Why Does Earnings Season Matter?

In general, it's better for a stock price if the reported earnings meet or exceed expectations and worse for the price if the reported earnings fall below expectations. Some investors watch for these numbers as a sign to buy or sell, and prices move accordingly.

What are expectations? Great question!

When companies release their earnings information, they often include an earnings estimate for the next quarter and the year as a whole. These are estimates—the numbers aren't official until the quarter is over and done and the accounting is finished—but they represent the business's idea of what it's going to do and how well it's going to do it.

For example, if Hot Topic releases guidance of earnings of $0.29 to $0.33 per share, it's because the management believes the business can really generate that amount.

If in the next quarter HOTT makes those numbers, investors will be happy. If HOTT exceeds those numbers, the stock is likely to go up (depending on guidance for the next quarter). If HOTT misses those numbers, the stock will likely go down.

Other entities will predict earnings too. For stocks that are large enough to have analysts cover them, those analysts will also be looking for specific targets when it comes time to release earnings. Again, any gap between expectations and reality is likely to move the stock price in the short term.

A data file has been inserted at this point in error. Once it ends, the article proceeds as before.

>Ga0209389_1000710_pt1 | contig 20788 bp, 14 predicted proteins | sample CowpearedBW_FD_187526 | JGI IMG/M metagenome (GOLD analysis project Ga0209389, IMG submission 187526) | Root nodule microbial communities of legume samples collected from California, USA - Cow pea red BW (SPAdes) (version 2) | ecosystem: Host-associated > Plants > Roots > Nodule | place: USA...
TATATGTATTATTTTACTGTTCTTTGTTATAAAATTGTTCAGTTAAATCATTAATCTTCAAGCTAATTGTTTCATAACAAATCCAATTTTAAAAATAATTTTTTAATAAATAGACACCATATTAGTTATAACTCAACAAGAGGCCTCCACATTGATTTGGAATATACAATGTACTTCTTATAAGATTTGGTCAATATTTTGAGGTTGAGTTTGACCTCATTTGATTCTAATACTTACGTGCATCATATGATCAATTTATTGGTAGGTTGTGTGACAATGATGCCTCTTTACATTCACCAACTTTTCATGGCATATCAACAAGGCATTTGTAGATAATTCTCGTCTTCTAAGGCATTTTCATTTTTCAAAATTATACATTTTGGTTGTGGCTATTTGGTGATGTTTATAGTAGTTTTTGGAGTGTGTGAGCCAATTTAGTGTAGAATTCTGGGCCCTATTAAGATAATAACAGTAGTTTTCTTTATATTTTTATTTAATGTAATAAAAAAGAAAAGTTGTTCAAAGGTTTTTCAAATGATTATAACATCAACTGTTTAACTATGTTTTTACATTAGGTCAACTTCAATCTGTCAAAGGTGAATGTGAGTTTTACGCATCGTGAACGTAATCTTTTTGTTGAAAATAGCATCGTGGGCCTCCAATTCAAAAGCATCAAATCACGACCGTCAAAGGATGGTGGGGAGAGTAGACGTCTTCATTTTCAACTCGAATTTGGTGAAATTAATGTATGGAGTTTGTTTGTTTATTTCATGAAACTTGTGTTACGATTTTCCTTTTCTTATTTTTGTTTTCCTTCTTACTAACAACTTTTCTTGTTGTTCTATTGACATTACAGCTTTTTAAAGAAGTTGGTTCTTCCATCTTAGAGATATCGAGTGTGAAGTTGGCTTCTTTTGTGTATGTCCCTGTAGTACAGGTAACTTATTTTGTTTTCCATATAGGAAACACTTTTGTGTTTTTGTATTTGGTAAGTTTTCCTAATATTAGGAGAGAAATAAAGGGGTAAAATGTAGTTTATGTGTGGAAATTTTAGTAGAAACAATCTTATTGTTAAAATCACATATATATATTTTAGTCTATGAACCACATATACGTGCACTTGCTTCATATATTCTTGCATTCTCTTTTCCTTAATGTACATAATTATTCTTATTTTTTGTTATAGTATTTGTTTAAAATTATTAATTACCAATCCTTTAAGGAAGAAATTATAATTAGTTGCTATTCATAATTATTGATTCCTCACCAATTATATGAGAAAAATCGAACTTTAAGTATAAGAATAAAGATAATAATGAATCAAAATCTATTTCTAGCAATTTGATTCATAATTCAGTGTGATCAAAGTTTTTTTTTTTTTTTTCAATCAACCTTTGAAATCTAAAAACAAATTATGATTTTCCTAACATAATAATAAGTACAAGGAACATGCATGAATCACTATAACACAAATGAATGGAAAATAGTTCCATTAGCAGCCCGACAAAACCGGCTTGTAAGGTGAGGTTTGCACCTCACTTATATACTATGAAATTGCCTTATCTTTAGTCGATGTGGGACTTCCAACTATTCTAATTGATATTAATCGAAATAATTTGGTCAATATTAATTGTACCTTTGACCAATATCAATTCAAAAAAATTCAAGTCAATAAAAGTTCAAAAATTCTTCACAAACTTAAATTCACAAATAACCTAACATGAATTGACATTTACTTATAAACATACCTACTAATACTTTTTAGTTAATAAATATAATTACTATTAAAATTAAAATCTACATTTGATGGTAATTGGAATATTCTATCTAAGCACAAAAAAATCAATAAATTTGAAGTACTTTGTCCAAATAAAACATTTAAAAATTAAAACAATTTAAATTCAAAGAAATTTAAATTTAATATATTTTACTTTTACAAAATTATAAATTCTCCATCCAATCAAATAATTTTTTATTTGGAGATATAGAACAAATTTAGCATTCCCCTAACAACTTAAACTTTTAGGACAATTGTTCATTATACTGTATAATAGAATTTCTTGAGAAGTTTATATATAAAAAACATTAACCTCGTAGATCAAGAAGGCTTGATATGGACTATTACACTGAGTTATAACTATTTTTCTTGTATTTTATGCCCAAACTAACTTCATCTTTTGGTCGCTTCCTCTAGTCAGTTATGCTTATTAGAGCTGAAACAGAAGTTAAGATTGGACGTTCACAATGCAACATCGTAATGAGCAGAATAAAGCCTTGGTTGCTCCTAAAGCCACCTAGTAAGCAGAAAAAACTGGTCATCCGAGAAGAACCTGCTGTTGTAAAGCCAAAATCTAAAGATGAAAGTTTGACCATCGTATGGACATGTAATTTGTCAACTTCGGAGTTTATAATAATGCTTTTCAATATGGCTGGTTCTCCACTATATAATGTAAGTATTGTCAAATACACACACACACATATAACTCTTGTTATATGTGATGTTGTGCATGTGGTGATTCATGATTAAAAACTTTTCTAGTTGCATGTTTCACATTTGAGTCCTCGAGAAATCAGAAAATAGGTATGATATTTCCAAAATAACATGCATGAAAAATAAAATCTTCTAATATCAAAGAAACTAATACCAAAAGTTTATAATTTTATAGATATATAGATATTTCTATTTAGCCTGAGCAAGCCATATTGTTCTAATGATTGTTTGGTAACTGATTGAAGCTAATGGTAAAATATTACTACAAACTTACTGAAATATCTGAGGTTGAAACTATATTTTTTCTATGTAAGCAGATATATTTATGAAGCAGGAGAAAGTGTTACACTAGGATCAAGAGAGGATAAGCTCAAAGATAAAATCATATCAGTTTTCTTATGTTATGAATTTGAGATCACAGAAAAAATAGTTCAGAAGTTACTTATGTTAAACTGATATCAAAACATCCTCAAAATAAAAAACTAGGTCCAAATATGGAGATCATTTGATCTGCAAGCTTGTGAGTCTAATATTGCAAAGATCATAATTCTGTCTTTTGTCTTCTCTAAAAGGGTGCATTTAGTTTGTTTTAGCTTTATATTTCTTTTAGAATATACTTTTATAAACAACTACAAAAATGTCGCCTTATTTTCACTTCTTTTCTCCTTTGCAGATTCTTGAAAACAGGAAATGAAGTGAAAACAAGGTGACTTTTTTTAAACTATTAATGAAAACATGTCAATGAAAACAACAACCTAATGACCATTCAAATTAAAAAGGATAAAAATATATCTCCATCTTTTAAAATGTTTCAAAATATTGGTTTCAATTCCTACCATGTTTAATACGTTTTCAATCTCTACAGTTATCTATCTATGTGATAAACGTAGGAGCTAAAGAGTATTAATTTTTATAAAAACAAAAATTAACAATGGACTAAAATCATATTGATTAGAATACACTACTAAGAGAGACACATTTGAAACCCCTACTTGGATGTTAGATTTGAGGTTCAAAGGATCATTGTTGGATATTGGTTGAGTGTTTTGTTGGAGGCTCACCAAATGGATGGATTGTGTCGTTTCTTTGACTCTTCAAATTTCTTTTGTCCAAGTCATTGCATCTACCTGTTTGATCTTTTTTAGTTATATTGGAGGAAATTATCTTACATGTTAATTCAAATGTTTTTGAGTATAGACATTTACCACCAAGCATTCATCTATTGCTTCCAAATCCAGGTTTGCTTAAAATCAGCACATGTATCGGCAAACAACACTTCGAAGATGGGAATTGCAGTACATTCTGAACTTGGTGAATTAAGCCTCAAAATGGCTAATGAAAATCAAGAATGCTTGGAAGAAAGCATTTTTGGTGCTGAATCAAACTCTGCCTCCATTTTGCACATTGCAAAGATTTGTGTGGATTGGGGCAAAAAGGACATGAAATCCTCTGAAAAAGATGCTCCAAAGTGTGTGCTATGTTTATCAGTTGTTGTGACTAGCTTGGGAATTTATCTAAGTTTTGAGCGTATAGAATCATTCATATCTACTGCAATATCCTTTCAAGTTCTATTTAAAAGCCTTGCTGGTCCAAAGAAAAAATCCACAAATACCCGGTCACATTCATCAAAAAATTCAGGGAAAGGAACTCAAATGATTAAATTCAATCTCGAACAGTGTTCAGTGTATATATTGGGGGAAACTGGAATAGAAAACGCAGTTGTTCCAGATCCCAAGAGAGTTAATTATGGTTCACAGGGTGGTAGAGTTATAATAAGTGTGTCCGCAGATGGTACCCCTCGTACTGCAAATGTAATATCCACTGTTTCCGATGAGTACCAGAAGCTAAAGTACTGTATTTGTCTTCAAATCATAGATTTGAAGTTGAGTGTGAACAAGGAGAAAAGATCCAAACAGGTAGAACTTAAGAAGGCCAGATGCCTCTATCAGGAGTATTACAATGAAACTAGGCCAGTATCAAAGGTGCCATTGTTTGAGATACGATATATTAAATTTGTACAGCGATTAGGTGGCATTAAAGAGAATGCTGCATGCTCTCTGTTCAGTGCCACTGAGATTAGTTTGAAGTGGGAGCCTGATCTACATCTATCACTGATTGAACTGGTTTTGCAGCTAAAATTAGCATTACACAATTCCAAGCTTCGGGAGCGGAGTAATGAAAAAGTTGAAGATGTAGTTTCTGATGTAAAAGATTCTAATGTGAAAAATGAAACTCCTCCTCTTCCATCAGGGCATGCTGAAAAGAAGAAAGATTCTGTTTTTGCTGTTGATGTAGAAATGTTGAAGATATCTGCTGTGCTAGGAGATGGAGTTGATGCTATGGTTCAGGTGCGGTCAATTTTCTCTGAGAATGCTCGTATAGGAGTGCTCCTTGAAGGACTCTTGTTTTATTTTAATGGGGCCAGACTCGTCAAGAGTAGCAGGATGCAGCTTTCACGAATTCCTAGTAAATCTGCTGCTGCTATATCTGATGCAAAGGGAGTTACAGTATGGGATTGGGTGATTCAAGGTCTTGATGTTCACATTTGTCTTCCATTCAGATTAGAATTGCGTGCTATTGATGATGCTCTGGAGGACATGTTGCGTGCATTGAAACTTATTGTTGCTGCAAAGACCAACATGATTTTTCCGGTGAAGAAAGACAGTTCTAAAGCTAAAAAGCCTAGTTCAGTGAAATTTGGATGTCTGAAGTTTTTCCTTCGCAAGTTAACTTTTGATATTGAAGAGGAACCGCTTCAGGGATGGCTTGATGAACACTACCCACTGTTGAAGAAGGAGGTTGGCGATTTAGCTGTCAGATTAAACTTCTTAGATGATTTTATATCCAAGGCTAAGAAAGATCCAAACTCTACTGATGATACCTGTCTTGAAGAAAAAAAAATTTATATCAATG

If you pay very close attention, you can see that earnings reported by a single company in the Dow Jones Industrial Average will move the entire average up or down by several points. As that number is often used as a simplified measurement of stock performance as a whole, a weak earnings report from Apple or IBM may cause nervous investors to sell stocks in completely unrelated sectors and industries and businesses.

This behavior—both of stock prices on quarterly earnings numbers and of investors on reacting to daily fluctuations is predictable but not always sensible.

How Should Value Investors Treat Quarterly Earnings?

The SEC demands these quarterly filings for good reasons: to improve business transparency, to increase shareholder understanding of financial statements, and to enforce truthful and auditable financial accounting. Yet not all businesses can be measured on a quarter by quarter basis.